A recent report by Generations United have found that college students and 80-something year olds living together are beneficial for both parties.
There has been an increase of integrational house sharing that brings students to a nursing or private home to live with older Americans. The students are allowed to live rent free in exchange for their services, including grocery shopping or shoveling snow. Students also have the option to rent at below market rates with no formal exchange of services.
"These shared arrangements confront ageism, provide a barrier against isolation and create long-lasting and life-changing intergenerational bonds, adding purpose and meaning to the lives of young and old,” said Tom Knickerbocker, Executive Vice President of Ameritech Financial in a press release.
Aside from the living arrangements promoting a healthy lifestyle for both students and seniors, it also helps students with the financial burdens of attending college. Colleges are also adapting to this new living arrangement and matching their graduate students studying social work, with older Americans in the program Integrational Housing Solutions in Housing that will begin next Fall.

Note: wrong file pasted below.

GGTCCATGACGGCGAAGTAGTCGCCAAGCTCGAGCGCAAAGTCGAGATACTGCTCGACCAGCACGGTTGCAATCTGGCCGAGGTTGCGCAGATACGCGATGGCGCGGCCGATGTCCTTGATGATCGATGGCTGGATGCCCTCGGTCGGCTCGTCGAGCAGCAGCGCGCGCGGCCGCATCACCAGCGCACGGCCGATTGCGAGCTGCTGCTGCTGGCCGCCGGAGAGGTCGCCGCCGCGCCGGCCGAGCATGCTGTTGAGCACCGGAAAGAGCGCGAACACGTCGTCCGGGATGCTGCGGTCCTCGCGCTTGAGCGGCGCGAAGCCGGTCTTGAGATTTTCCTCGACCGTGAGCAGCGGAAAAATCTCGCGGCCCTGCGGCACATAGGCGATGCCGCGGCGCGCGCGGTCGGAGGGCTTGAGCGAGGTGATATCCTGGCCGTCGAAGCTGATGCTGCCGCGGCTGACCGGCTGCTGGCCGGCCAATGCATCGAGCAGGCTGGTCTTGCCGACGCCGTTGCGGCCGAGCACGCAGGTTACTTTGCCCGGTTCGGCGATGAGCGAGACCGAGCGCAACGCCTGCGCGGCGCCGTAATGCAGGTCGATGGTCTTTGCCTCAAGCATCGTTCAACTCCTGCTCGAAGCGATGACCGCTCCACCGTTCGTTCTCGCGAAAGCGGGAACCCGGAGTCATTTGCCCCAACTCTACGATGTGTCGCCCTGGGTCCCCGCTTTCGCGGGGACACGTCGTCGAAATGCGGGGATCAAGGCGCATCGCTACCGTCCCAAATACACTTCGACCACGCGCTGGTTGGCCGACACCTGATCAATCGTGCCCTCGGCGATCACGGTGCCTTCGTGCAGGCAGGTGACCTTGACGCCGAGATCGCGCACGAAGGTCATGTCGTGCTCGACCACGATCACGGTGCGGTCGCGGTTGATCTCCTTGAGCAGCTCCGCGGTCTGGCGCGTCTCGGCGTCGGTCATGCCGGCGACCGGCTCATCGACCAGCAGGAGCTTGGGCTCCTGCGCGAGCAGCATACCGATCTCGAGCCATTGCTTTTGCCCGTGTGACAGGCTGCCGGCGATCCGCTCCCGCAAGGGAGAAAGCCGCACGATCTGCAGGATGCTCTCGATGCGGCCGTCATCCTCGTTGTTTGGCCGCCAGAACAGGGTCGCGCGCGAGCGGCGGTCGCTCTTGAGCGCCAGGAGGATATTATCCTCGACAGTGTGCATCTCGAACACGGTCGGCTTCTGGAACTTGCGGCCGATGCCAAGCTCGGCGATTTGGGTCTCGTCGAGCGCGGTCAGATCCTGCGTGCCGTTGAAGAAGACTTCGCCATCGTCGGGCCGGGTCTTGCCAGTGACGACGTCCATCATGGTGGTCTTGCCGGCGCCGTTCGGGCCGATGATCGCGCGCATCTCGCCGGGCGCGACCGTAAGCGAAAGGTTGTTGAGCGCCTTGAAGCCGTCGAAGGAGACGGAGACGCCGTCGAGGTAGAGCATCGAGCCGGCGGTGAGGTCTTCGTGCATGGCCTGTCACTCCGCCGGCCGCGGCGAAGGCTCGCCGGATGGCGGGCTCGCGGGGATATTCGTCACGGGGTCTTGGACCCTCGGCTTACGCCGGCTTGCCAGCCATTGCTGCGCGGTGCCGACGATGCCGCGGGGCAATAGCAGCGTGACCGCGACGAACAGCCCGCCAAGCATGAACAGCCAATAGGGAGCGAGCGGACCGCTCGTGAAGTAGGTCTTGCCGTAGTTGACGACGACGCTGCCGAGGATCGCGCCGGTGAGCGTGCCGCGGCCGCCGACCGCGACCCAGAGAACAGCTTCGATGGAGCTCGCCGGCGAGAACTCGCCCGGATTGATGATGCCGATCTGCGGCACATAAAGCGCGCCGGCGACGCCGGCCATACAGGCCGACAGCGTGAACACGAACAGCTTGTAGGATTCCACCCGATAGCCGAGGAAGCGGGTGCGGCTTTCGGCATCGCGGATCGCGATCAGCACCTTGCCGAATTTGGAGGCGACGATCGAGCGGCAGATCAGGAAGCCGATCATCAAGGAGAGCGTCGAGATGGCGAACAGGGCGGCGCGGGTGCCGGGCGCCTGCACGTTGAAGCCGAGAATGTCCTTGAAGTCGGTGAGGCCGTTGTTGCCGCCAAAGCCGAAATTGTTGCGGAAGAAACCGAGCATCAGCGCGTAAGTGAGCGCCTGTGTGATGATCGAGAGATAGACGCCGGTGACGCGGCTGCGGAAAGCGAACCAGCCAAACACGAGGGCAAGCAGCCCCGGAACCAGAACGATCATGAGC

"When generations are more closely connected rather than separated, resources are more wisely utilized," said Knickerbocker. "And instead of student debt, student wealth is created in the form of increased understanding and appreciation. But even these 'wealthy' students may have to take out loans which need to be repaid. We assist borrowers by helping them apply for federal programs such as income-driven repayment plans to possibly lower payments so that even more wealth, both in the bank account and the heart, can be created."
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